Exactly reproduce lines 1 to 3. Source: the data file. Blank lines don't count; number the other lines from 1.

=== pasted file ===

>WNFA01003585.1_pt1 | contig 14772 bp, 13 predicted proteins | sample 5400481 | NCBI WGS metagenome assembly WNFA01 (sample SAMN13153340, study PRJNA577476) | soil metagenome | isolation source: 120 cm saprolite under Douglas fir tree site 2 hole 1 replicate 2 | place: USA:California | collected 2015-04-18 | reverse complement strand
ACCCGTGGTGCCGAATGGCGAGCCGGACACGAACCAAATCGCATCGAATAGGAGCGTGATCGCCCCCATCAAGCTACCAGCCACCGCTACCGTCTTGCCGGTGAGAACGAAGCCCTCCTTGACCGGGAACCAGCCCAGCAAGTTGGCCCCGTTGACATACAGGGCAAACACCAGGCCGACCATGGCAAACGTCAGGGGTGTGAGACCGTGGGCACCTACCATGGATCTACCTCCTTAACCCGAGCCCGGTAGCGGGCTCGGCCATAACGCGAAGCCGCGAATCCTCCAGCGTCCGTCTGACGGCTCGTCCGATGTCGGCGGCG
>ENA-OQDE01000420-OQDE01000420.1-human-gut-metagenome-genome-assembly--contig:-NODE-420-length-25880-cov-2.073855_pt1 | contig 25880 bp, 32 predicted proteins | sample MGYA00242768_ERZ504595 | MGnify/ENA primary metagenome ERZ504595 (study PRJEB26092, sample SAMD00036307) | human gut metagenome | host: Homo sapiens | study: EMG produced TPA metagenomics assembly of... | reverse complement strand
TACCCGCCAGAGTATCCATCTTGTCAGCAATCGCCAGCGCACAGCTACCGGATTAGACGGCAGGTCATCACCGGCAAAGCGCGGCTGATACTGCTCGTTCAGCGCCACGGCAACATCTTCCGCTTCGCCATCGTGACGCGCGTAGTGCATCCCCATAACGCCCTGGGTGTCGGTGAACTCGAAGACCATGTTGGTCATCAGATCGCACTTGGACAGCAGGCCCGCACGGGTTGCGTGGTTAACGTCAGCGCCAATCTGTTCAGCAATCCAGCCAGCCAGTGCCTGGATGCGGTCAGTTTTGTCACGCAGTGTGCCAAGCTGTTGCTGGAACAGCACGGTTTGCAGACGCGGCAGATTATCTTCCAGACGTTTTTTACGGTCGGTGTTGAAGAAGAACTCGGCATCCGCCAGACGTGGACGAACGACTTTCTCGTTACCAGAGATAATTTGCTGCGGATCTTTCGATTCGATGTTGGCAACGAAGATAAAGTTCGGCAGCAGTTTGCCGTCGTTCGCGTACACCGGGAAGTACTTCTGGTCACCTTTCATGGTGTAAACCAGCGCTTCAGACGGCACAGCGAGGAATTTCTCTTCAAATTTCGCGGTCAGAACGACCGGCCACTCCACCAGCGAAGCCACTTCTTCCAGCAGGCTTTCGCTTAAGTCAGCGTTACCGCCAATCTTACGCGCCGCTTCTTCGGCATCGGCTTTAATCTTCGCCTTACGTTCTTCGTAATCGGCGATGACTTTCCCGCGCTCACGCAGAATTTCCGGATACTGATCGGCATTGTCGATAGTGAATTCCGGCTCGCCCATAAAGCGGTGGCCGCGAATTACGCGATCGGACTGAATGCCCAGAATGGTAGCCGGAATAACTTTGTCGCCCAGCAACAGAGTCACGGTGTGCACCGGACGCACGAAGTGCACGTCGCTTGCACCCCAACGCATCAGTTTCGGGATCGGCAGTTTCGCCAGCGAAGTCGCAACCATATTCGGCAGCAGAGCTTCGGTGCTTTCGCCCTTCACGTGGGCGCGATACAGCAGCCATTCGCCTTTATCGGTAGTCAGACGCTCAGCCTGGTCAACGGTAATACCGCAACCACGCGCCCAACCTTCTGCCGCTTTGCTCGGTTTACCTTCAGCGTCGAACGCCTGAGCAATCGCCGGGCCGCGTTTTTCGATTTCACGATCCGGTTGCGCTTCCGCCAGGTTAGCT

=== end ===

>WNFA01003585.1_pt1 | contig 14772 bp, 13 predicted proteins | sample 5400481 | NCBI WGS metagenome assembly WNFA01 (sample SAMN13153340, study PRJNA577476) | soil metagenome | isolation source: 120 cm saprolite under Douglas fir tree site 2 hole 1 replicate 2 | place: USA:California | collected 2015-04-18 | reverse complement strand
ACCCGTGGTGCCGAATGGCGAGCCGGACACGAACCAAATCGCATCGAATAGGAGCGTGATCGCCCCCATCAAGCTACCAGCCACCGCTACCGTCTTGCCGGTGAGAACGAAGCCCTCCTTGACCGGGAACCAGCCCAGCAAGTTGGCCCCGTTGACATACAGGGCAAACACCAGGCCGACCATGGCAAACGTCAGGGGTGTGAGACCGTGGGCACCTACCATGGATCTACCTCCTTAACCCGAGCCCGGTAGCGGGCTCGGCCATAACGCGAAGCCGCGAATCCTCCAGCGTCCGTCTGACGGCTCGTCCGATGTCGGCGGCG
>ENA-OQDE01000420-OQDE01000420.1-human-gut-metagenome-genome-assembly--contig:-NODE-420-length-25880-cov-2.073855_pt1 | contig 25880 bp, 32 predicted proteins | sample MGYA00242768_ERZ504595 | MGnify/ENA primary metagenome ERZ504595 (study PRJEB26092, sample SAMD00036307) | human gut metagenome | host: Homo sapiens | study: EMG produced TPA metagenomics assembly of... | reverse complement strand